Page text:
Identifying and targeting angiogenesis-related microRNAs in ovarian cancer

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Abstract

Current anti-angiogenic therapy for cancer is based mainly on inhibition of the vascular endothelial growth factor pathway. However, due to the transient and only modest benefit from such therapy, additional approaches are needed. Deregulation of microRNAs (miRNAs) has been demonstrated to be involved in tumor angiogenesis and offers opportunities for a new therapeutic approach. However, effective miRNA-delivery systems are needed for such approaches to be successful. In this study, miRNA profiling of patient data sets, along with in vitro and in vivo experiments, revealed that miR-204-5p could promote angiogenesis in ovarian tumors through THBS1. By binding with scavenger receptor class B type 1 (SCARB1), reconstituted high-density lipoprotein–nanoparticles (rHDL–NPs) were effective in delivering miR-204-5p inhibitor (miR-204-5p-inh) to tumor sites to suppress tumor growth. These results offer a new understanding of miR-204-5p in regulating tumor angiogenesis.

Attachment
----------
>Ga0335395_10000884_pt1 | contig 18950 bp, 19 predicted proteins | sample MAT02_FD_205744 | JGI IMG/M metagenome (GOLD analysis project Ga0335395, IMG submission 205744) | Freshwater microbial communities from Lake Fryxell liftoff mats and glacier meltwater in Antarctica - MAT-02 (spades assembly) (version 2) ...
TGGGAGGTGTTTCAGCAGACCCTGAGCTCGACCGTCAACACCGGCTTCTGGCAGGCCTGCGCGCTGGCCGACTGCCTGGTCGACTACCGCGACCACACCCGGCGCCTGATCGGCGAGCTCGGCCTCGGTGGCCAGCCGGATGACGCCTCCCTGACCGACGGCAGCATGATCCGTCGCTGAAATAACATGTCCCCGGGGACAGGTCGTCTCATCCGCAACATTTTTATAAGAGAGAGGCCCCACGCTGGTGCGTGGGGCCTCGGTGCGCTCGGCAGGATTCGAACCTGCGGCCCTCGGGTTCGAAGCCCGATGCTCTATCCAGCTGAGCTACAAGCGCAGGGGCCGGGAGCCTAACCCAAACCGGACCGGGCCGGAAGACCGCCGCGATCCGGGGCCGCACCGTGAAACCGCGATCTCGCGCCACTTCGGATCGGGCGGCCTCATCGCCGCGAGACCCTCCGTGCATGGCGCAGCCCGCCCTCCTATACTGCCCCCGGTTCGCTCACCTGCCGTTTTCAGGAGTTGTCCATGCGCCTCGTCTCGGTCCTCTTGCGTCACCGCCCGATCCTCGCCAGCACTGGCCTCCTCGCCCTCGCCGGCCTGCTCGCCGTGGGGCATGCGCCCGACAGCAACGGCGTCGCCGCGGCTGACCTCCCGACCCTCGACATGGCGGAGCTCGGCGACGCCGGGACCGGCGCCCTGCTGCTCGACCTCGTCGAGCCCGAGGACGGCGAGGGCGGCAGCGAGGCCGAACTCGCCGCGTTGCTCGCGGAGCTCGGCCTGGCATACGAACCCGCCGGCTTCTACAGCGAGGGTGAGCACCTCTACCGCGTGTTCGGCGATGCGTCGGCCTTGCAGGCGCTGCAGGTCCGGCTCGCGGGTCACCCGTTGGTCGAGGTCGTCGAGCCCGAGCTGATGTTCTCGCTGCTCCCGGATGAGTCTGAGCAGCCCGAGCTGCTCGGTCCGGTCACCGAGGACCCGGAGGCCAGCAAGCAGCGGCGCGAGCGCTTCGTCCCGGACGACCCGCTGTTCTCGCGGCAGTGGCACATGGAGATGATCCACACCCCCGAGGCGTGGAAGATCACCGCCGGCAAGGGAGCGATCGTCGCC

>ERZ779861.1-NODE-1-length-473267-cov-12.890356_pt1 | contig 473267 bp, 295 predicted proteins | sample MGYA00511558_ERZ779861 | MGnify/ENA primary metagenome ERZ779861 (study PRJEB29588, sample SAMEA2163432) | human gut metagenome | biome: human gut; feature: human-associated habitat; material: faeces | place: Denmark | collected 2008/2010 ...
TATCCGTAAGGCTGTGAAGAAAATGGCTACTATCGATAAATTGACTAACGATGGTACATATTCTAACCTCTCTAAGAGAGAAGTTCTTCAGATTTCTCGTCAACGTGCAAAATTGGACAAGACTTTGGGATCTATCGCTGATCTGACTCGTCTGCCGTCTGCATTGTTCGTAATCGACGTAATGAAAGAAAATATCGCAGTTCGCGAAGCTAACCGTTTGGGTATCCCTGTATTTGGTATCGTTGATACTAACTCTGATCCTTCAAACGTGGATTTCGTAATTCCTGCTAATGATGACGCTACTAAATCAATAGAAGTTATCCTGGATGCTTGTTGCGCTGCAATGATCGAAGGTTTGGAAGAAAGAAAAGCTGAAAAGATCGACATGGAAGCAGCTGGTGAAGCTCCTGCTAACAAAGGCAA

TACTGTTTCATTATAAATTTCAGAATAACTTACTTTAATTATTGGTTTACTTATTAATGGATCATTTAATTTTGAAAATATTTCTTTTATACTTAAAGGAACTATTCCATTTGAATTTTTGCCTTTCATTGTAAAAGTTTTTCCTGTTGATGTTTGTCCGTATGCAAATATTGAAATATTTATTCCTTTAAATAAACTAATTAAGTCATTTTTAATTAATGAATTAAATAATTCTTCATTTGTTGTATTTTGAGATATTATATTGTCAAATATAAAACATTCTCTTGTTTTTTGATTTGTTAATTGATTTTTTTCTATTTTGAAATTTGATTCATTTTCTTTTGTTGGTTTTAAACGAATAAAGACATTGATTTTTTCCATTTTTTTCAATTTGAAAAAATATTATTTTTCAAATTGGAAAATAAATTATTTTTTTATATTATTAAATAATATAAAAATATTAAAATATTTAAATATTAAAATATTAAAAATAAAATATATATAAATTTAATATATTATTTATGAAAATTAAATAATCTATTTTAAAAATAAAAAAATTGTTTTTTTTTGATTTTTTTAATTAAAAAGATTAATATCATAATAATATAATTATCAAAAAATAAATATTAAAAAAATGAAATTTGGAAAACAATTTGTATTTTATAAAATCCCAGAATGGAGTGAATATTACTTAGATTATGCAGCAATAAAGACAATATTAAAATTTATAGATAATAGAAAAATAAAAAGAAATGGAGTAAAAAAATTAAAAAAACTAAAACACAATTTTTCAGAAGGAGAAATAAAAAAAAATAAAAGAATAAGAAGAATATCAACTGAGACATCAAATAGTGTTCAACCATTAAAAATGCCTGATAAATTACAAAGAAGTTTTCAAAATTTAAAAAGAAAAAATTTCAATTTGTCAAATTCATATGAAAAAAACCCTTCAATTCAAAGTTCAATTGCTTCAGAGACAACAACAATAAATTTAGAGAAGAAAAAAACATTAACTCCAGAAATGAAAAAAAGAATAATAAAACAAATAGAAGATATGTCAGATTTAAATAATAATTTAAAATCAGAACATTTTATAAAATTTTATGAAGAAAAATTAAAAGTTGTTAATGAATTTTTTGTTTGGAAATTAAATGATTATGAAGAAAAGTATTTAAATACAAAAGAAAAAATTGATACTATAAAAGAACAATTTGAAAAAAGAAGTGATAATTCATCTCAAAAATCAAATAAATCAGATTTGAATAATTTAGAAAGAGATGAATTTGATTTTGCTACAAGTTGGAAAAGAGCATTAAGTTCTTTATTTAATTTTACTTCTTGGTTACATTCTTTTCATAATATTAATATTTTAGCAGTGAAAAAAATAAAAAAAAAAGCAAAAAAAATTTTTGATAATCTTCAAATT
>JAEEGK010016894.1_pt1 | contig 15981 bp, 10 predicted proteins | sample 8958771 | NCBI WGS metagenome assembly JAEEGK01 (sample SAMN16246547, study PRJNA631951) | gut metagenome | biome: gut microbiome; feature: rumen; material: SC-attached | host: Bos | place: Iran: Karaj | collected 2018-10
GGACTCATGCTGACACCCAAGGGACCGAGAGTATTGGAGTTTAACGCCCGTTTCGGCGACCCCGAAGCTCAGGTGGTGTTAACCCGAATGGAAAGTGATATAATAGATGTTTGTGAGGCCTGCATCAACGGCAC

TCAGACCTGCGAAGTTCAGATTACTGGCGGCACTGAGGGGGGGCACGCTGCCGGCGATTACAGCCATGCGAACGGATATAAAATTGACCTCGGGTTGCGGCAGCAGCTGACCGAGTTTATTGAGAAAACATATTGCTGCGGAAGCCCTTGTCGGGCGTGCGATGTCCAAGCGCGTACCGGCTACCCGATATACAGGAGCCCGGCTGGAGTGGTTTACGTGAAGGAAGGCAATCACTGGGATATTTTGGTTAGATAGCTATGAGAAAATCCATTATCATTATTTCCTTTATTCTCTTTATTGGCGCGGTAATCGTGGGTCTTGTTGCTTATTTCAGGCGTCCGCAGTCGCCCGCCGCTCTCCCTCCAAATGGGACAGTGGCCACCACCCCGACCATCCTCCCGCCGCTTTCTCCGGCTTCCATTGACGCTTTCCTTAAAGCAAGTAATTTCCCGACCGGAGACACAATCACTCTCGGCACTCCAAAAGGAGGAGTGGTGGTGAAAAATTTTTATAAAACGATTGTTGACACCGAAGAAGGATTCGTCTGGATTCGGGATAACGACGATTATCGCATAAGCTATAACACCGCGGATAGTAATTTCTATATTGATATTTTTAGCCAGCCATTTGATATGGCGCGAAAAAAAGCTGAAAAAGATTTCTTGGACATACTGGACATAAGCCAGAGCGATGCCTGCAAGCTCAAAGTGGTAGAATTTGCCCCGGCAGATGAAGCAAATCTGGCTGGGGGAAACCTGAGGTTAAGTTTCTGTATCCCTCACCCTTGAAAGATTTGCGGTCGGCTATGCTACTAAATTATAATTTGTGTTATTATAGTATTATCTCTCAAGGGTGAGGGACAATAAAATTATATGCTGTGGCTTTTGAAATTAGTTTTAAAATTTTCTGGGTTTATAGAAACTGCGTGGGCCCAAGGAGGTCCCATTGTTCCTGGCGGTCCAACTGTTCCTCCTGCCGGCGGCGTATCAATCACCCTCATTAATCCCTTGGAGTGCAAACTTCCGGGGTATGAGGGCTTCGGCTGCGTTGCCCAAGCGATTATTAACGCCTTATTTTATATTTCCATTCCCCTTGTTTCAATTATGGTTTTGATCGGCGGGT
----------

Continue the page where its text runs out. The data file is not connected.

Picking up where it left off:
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Acknowledgements

This work is supported, in part, by the National Institutes of Health (CA016672, UH3TR000943, P50 CA217685, P50 CA098258, R35 CA209904), Ovarian Cancer Research Fund, Inc. (Program Project Development Grant), Mr. and Mrs. Daniel P. Gordon, The Blanton-Davis Ovarian Cancer Research Program, the American Cancer Society Research Professor Award, and the Frank McGraw Memorial Chair in Cancer Research (AKS) and CPRIT (DP150091; LSM). SKD was supported by Foundation for Women’s Cancer Grant, CRA was supported by the P50 CA217685 from the SPORE in Ovarian Cancer at MD Anderson.

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Correspondence to Lingegowda S. Mangala or Anil K. Sood.

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Chen, X., Mangala, L.S., Mooberry, L. et al. Identifying and targeting angiogenesis-related microRNAs in ovarian cancer. Oncogene 38, 6095–6108 (2019) doi:10.1038/s41388-019-0862-y

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